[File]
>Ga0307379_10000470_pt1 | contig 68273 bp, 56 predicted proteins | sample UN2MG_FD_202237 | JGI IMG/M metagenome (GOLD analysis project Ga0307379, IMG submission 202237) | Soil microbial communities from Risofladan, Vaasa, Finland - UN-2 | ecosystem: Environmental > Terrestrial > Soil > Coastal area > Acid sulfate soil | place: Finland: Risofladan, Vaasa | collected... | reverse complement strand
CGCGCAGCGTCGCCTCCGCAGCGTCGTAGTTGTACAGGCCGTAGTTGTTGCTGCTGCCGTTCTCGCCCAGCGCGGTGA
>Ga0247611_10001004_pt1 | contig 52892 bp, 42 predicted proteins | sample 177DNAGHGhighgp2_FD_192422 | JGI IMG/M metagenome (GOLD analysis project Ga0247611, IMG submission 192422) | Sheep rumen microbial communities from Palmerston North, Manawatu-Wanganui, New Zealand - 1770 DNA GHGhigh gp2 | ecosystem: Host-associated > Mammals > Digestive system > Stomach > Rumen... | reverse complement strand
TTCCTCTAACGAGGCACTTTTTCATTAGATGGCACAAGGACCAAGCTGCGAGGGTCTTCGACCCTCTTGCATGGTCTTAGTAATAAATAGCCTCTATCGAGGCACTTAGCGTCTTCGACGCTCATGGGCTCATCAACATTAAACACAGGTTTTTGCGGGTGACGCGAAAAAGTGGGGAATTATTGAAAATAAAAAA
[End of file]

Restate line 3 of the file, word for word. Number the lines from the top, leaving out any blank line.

>Ga0247611_10001004_pt1 | contig 52892 bp, 42 predicted proteins | sample 177DNAGHGhighgp2_FD_192422 | JGI IMG/M metagenome (GOLD analysis project Ga0247611, IMG submission 192422) | Sheep rumen microbial communities from Palmerston North, Manawatu-Wanganui, New Zealand - 1770 DNA GHGhigh gp2 | ecosystem: Host-associated > Mammals > Digestive system > Stomach > Rumen... | reverse complement strand